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Florida’s unemployment rate will fall to 5.5% in 2021, the forecast said, down from a pandemic peak of 13.8% in April but about 2 percentage points higher than its pre-pandemic rate.

Florida’s projected 2.9% job growth rate, near 5% boost in real gross state product (RGSP) and a “robust” housing market offer “plenty of reasons to be cautiously optimistic” about the state’s 2021 economic outlook, according to public-spending watchdog Florida TaxWatch.

The Tallahassee-based research nonprofit, however, cautions that forecasts released Wednesday in its 2021 Economic Preview: An Uncertain Yet Hopeful Year of Growth are predicated by how the COVID-19 pandemic is remedied.

The report, largely gleaned from the University of Central Florida Institute for Economic Competitiveness’ 2020-2023 Florida & Metro Forecast and TD Ameritrade’s State Economic Forecast, projects Floridians’ personal income will decline by 3.2% and retail spending by nearly $40 billion – or 6.6% – in 2021.

“Overall, Florida’s economy in 2021 will be uncertain, influenced largely by pandemic changes, but there is reason to believe next year will be a hopeful year of growth for a state on the road to economic recovery,” Florida TaxWatch President and CEO Dominic M. Calabro said.

According to the report, Florida’s RGSP, which calculates state total economic output after adjusting for inflation, will grow by 4.9% in 2021 – significantly more than its 3.4% average annual growth and 1.3 percentage points more than the projected 3.6% growth in 2021 national gross domestic product (GDP).

Florida’s unemployment rate will fall to 5.5% in 2021, the forecast said, down from a pandemic peak of 13.8% in April but about 2 percentage points higher than its pre-pandemic rate.

The state’s labor force “exhibits a promising outlook with a growth rate around 2.9 percent, indicating the return of many Floridians who once dropped out of the job searching process due to the pandemic,” TaxWatch said.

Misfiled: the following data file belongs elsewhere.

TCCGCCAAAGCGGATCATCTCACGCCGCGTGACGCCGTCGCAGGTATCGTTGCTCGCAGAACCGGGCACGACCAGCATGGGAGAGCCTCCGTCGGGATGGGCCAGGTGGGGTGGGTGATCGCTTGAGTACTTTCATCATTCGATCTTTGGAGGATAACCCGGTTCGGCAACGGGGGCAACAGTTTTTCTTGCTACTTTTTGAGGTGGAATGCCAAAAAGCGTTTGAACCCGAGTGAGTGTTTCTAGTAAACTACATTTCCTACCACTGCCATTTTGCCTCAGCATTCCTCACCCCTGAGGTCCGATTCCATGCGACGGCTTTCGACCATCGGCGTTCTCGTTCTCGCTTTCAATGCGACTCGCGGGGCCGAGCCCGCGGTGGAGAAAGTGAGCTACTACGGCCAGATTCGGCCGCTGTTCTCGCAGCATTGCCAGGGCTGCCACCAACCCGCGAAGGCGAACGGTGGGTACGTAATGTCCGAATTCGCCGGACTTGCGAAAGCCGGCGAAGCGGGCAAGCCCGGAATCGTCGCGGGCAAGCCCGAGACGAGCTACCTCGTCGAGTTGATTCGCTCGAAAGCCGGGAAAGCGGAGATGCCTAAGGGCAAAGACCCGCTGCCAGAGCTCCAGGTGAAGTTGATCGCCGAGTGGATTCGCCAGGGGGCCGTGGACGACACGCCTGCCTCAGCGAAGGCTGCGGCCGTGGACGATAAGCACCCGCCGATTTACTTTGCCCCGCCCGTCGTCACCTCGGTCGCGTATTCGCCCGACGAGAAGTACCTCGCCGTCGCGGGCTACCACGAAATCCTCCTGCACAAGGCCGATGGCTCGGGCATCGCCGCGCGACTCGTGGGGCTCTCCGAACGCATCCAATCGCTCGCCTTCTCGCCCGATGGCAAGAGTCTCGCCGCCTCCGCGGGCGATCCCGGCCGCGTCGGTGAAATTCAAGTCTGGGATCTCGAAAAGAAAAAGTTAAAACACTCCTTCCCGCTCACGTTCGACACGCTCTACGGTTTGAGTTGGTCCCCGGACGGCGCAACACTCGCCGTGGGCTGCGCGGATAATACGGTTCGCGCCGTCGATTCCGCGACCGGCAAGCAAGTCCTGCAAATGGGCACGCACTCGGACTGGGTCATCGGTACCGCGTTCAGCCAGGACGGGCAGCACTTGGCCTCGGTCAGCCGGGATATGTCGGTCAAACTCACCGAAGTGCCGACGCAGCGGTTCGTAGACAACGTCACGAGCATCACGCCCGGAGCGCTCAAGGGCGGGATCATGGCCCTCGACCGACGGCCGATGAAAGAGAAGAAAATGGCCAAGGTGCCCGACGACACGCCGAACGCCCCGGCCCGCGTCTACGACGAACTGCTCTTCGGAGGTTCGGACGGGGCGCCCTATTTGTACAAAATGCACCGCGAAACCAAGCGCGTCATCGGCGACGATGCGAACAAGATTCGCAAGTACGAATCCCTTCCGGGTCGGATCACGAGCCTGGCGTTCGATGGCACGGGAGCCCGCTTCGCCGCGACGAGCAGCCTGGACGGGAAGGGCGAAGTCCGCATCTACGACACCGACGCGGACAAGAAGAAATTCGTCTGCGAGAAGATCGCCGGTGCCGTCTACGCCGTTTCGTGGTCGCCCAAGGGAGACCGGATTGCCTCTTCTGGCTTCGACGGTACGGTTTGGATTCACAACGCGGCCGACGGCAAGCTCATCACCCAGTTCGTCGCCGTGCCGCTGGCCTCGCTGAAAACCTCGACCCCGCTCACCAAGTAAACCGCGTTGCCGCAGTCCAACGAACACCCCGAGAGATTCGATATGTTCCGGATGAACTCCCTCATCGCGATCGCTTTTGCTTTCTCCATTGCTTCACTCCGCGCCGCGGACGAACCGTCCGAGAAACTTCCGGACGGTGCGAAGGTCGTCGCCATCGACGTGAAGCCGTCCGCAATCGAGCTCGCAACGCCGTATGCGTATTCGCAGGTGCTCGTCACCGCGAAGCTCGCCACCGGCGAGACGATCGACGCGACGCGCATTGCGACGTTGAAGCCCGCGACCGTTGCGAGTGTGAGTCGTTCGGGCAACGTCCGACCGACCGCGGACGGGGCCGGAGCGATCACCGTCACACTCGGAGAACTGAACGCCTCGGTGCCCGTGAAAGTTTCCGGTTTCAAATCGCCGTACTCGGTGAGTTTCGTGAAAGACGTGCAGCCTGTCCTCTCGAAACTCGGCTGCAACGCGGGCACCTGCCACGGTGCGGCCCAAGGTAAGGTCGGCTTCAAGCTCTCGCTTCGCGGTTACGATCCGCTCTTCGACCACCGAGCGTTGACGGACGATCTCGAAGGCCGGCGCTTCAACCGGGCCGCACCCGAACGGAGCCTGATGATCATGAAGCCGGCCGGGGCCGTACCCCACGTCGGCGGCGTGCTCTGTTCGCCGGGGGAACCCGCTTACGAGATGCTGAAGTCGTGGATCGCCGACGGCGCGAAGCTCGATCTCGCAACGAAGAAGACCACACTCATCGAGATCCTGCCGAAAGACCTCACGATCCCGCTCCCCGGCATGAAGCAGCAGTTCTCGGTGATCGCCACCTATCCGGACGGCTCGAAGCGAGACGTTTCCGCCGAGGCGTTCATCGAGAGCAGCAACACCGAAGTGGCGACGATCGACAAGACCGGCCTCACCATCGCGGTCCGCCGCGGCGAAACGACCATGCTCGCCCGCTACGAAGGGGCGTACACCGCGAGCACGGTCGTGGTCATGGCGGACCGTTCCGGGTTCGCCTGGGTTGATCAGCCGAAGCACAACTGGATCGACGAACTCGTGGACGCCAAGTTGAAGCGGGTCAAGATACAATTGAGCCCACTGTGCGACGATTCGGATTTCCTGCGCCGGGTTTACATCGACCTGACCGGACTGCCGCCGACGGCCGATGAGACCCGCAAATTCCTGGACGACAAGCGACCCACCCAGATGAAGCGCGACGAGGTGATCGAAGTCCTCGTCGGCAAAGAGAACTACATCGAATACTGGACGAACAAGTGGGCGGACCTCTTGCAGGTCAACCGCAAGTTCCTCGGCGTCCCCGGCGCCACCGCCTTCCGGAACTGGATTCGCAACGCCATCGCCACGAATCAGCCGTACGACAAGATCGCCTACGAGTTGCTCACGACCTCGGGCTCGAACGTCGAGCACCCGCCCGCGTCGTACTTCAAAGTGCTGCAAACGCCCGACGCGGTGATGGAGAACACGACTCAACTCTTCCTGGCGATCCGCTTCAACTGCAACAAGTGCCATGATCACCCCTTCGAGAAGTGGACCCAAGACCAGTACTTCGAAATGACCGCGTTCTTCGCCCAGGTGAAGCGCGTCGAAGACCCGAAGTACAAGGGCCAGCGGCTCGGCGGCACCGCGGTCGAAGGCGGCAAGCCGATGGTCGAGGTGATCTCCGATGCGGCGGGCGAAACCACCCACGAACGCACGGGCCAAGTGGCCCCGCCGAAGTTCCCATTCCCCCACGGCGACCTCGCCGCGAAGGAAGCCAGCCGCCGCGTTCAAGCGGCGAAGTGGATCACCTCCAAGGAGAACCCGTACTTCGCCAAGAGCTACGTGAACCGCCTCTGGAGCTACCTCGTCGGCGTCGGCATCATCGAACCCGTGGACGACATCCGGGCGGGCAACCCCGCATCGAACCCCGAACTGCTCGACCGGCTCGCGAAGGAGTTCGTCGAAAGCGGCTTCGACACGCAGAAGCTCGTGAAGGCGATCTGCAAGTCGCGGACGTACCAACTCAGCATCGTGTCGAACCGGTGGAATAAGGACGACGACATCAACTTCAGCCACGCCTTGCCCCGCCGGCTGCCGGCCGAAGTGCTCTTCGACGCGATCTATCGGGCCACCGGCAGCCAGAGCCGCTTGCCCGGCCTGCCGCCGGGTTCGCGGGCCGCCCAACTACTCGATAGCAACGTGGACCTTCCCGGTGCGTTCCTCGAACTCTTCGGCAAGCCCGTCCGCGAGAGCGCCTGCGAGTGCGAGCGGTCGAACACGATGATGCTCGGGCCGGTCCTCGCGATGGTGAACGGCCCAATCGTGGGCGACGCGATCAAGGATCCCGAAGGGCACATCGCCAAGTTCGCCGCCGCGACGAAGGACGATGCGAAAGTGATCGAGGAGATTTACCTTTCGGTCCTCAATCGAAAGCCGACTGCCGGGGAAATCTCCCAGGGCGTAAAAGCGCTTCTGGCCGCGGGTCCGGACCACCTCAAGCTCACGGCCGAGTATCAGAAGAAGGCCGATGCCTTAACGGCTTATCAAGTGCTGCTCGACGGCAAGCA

Florida’s Leisure and Hospitality industry is projected to grow 11.9% in 2021, although “the bulk” of the sector’s job growth “will be due to companies reclaiming many of the jobs lost during the pandemic’s earlier months.”

Florida’s Education and Health Services industry is projected to grow by 8.1% next year, as is its Financial Activities sector.

“Financial Activities will be the fastest-growing economic sector in Florida over the 2020-23 period thanks, in part, to the sector’s high telework feasibility, making it easier for employees to work from home,” TaxWatch said.

Florida’s housing market will remain a “robust” seller’s market in 2021 with declining inventory and high demand driving “home prices to new highs.” New home construction, however, is expected to dip from 148,000 this year to 134,300 in 2021, according to the report.

“As the new year goes on, buyers are expected to receive some relief as inventories gradually increase; however, buyers may continue to face ongoing affordability challenges as mortgage rates and home prices eventually increase throughout 2021” TaxWatch projects. “Some estimates suggest mortgage rates will slowly rise to around 3.4 percent by the end of 2021, no longer offsetting some of the housing prices.”

The projected 3.2% decline in personal income “can be explained partly due to falling stimulus and unemployment payments for many families, which originally offset some of the recession’s impacts in 2020,” the report said.

“Coupled with a feeble tourism market, falling consumer spending will have the added effect of reducing potential tax revenue to the state of Florida,” TaxWatch warns, citing state economists’ forecast of a $2.84 billion decline in sales tax revenue this fiscal year and next, which “will constrain program spending across the state’s budget.”

Florida voters’ adoption in November of Amendment 2, which raises the minimum wage to $10 an hour in September 2021 and by $1 annually until it reaches $15 an hour in 2026, is “complicating employment forecasts,” the report said.

“Higher labor costs will inevitably affect employers’ decisions to hire more workers in the coming year,” the report said. “The exact magnitude of the impact remains unknown.”

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